- 'No song comes my way today'
May 18, 2013
Kavita Krishnamurthy Subramaniam has ruled Bollywood music for over three decades. She's seen the highs and lows having worked with some of the…
- On a different track
May 18, 2013
Jeet Ganguly was adamant that he wouldn't do a Nadeem-Shravan.
- 'A saturation point had been reached'
May 18, 2013
TOI-Crest tries to find out what makes this giggly and chatty 22-year-old special.
- In This Section
- Entire Website
From the Times Of India
- MOST POPULAR
'Electronic music is intelligent music'
Ambivalent, one of the biggest names on the EDM DJ circuit, will play in India next week.
Arjun Vagale grinds his teeth whenever anyone equates David Guetta, ostensibly ranked the No. 1 DJ in the world, with electronic music. "Guetta isn't EDM, it's pop music!" he exclaims. Vagale, a part of Jalebee Cartel, India's premier electronic music act, is one of the many artists and fans who are struggling to hear and play music that's not on the Billboard charts.
If rock was the flavour of the '90s, then EDM or Electronic Dance Music has captured the millennial musical landscape. There are more clubs and venues supporting electronic music gigs than rock acts, and even the domestic EDM scene has more record labels and a more organised structure than indie rock.
As successful as the electronic music revolution in India has been in the last few years - Guetta made his Indian debut in March, Fatboy Slim is coming next week and every weekend sees some popular EDM artist spin at a club in Delhi or Bangalore - the focus has been on getting commercially popular artists. Even Sunburn, India's definitive EDM experience, regularly banks on the 'ranked' popular DJs and acts to bring in the crowds.
And it's this popular tag that Vagale and company are trying to shed and move ahead. "The whole scene has been very commercial of late, " complains the Indian DJ and producer, who has played his tunes in every major European city, including techno mecca, Berlin.
"I want to play and promote music that isn't played on the radio or television and even in clubs, " says Vagale. "There has to be a distinction, and we're trying to tell people that there are different sounds out there. Try something away from the mainstream sound. People need to have an open ear and enjoy new sounds. "
Vagale recently set up UnMute, an artist management and booking agency that has on its roster ten of the brightest and most talented techno DJs in India, including acts like Kohra and BLOT. UnMute also represents Global Underground artists Anil Chawla and Dale Anderson, who play regularly on the Indian circuit. Vagale has also recently established a Delhi arm of the ILM (I Love Music) Academy, which offers students courses in DJing and audio engineering.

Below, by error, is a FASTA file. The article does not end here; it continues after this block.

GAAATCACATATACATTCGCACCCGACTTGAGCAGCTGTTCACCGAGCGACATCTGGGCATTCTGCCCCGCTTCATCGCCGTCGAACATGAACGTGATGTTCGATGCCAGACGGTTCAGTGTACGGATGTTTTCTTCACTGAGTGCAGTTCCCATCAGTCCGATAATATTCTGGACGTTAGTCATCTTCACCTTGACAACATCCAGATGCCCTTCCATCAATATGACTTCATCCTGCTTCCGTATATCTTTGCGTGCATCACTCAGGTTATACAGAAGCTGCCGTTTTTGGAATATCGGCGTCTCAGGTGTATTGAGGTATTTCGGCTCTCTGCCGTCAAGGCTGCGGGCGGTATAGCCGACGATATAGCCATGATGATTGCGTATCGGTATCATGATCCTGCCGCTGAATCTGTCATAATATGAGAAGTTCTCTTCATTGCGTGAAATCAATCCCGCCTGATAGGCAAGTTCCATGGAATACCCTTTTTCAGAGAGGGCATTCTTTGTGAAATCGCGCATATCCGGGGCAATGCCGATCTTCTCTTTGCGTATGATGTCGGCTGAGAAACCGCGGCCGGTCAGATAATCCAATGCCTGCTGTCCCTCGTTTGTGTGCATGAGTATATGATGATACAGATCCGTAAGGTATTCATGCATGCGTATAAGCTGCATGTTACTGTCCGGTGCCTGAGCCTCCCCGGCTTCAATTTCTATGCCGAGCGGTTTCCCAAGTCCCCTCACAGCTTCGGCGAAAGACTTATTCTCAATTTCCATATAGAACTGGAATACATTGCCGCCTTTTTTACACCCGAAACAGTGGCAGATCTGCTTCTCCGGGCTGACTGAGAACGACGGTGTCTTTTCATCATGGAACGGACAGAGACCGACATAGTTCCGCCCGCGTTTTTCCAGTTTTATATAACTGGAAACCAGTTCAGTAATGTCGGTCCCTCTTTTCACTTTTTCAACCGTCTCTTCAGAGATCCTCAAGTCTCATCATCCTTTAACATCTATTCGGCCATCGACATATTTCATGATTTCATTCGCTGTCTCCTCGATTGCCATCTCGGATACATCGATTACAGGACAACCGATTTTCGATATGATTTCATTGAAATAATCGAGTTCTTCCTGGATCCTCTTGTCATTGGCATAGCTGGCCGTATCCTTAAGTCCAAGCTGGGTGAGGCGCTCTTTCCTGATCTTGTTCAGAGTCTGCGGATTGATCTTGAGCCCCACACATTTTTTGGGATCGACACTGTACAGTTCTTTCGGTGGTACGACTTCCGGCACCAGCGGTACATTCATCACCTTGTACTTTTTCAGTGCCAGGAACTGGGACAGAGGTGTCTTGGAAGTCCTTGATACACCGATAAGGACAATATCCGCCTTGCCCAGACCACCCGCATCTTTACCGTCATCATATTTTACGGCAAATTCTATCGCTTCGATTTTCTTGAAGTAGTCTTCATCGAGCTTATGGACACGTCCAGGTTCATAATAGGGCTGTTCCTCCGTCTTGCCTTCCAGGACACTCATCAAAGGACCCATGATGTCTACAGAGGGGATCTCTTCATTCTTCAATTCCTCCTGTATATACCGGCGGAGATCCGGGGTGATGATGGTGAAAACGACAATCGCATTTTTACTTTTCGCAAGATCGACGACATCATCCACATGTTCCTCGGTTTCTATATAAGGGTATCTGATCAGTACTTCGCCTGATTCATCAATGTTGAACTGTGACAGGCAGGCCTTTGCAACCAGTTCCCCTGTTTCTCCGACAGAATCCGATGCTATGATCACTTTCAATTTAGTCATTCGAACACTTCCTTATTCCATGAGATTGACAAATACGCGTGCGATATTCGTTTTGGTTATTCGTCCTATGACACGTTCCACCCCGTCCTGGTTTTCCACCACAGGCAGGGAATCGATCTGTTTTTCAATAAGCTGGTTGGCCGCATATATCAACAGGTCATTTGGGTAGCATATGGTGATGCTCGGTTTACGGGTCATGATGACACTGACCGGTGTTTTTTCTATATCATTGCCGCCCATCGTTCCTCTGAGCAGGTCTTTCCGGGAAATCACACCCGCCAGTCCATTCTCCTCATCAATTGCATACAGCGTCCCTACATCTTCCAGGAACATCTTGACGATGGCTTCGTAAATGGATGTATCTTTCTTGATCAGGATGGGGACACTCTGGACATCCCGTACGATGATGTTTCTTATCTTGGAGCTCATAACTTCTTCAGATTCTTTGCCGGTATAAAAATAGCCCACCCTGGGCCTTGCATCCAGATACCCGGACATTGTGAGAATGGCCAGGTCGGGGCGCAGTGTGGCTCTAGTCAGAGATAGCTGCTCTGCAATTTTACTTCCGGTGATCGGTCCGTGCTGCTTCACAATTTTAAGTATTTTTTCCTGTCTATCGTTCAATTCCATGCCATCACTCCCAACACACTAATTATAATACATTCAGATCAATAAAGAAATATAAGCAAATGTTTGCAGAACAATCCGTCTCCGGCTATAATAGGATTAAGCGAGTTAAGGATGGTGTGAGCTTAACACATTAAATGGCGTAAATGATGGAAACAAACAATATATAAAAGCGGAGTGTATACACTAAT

Probably the biggest name coming to India amidst this techno renaissance is American DJ and minimal techno maestro Kevin McHugh aka Ambivalent, who plays in New Delhi and Mumbai next week. Ambivalent, best known for fusing house and techno music elements with experimental multimedia and urban installations, is an established name on the international circuit, and will be a new sonic experience for India.
McHugh, 36, who likens electronic music to the 'obdurate' art created by the minimalist artists of the '70s, shares Vagale's views on commercial music. "Guetta is just pop music and it sucks the oxygen of everything around it, " he says. "It's a media fallacy that new trends in pop music have anything to do with house music, and I congratulate the publicists who've engineered that notion. David Guetta has as much to do with house music as Madonna did with punk. "
Electronic music - according to McHugh, who shuttles between New York and Berlin - is physical and simple. "Electronic music is intelligent in its absolute dispensing of complexity, " he says. "Pretense tends to force itself in occasionally, but pretense rarely survives a raucous dance floor. "
Having studied the history of Indian art at New York University, McHugh's maiden India trip is likely to be an immersive experience for him. "I always feel like India has more to share than I could ever absorb. " His views on the current Indian scene are much like his views on everything else, refreshing and honest. "As far as the scene and what it needs, I would have to say that no place needs any more than it already has. The instant availability of music from anywhere in the world and the ability to make and share it as quickly has meant that the doors are wide open. The box has been opened, and there's no putting the contents back inside. It's now up to everyone to decide what they want to do with it. "
Ambivalent plays at the blueFROG in New Delhi on May 4.
and Mumbai on May 5
Register for Full Access to the Crest Edition
Don't have a Facebook Account? Sign up for Times Crest here.
Subscribe to The Times of India Crest Edition and stay connected with our unequalled network of correspondents, analysts, writers and editors to figure the changes bubbling below the surface of society.